“In a big district, all the numbers have more zeroes,” he said. “But I think the skill set is pretty close to the same.”
When he arrived in Lubbock in 1989, the district was in the red, a trustee was suing the school board and schools were still struggling with desegregation. Within a few years, debt was erased, trustees’ working relationships improved and desegregation efforts were complete.
Dr. Moses said he is confident that he can accomplish similar objectives in Dallas, and he points to his period as state education commissioner as evidence that he brings a broad base of experience.
But he acknowledges that leading a district this size can be a precarious balancing act – especially given the number of people who want his ear.
“I’m already learning that the most precious thing I have is time,” he said. “I don’t want to shut people out. I want to hear their concerns. But once I’ve heard them, I need time to work on them.”
From baseball games to block parties, Dr. Moses has been a visible presence in the communities where he has worked, those interviewed said.
And already, in the two weeks since Dr. Moses was named the finalist for Dallas superintendent, he has met with leaders from every corner of the city, shaking hands for hours at a stretch and patiently explaining his vision for the district dozens of times.
T.J. Patterson, a longtime Lubbock City Council member, said Dr. Moses reached out to all groups, including minorities.
Many blacks think that Dr. Moses’ reputation was blemished when he converted the city’s historically black high school, Dunbar, to a junior high school, said Mr. Patterson, the first black person elected to Lubbock’s council.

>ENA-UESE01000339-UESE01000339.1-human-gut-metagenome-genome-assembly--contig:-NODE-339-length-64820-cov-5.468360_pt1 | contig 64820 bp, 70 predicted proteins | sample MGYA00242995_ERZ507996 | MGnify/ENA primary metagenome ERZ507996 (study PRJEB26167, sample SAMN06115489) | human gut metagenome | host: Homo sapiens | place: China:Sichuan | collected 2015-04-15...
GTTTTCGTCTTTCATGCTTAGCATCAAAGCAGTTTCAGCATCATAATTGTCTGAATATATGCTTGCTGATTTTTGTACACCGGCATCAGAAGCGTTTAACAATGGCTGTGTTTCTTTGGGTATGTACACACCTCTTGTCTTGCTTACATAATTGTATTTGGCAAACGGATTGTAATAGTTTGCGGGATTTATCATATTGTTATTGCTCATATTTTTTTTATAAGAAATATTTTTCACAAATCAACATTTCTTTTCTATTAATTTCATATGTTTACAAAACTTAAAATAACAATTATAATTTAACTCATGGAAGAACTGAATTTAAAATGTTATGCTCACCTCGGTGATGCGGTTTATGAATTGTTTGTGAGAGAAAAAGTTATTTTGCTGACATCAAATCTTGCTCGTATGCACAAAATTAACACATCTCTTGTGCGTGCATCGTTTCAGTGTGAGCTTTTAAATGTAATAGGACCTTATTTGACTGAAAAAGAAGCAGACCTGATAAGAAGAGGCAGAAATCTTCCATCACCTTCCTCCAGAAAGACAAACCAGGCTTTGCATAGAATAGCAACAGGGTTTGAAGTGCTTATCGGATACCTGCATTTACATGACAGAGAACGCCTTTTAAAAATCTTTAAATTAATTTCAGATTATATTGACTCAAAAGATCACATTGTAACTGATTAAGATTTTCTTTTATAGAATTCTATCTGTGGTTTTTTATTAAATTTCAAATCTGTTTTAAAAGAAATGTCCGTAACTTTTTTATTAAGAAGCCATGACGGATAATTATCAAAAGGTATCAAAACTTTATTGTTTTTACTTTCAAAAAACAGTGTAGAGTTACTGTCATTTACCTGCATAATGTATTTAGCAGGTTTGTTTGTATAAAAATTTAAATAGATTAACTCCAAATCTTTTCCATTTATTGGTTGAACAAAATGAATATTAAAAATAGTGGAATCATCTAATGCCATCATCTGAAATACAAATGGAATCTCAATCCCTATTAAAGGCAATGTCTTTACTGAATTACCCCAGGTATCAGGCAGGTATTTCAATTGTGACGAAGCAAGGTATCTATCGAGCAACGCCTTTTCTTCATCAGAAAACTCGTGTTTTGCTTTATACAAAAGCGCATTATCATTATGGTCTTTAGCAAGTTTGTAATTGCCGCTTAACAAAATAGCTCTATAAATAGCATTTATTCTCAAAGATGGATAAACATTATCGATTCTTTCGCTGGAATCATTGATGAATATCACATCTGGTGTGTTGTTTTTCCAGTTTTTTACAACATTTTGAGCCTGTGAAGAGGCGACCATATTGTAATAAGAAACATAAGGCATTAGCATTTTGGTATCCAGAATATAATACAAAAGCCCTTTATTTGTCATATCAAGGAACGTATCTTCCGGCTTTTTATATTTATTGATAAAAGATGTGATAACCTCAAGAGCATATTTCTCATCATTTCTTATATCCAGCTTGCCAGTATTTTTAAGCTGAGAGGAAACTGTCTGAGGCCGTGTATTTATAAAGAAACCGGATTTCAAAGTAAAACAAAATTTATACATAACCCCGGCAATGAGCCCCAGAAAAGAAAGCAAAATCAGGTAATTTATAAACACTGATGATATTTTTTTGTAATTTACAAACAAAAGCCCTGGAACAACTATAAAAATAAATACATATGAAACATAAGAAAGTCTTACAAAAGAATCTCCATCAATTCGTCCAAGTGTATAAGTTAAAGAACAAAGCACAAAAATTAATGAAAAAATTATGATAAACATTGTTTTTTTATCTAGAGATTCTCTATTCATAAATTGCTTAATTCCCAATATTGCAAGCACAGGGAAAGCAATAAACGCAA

In the early 1990s, enrollment at Dunbar dropped below 200. District officials said maintaining the increasingly empty building as a high school simply wasn’t feasible financially or logistically.
Mr. Patterson said he understands the reasons behind the decision, which came after a series of public forums. But he said many blacks saw the conversion as a slight.
“When you close Dunbar, you take something away from people,” said Mr. Patterson, who generally gives Dr. Moses high marks. “There’s still a void there.”
In Dallas, where more than 90 percent of the district’s students are minorities, some black activists complained when Dr. Moses was hired that the new superintendent should have been black.
In Tatum and La Marque, Dr. Moses ran school districts with substantial black populations and maintained generally good relations with minority leaders, community leaders said.
“He treated everyone fairly,” said Drenon Fite, a black school trustee in Tatum, which has a student body that is 35 percent minority. “Race didn’t even affect our relationship once.”
Dr. Moses’ success in Dallas could be determined by how well he can work with a school board often defined by public squabbles and divisiveness.
In the past, Dr. Moses has won favor by cultivating an atmosphere of professionalism and mutual respect, his former colleagues said.
Dr. Moses said strong leadership and a willingness to listen will be essential in Dallas. “I think if I make suggestions in the right way, the board will listen to me,” he said.
It was as state education commissioner that Dr. Moses’ diplomatic skills faced the toughest test. He was appointed to the job by Gov. George W. Bush in 1995.
Taking the job, after about five years in Lubbock, meant dealing with a state board divided along political lines.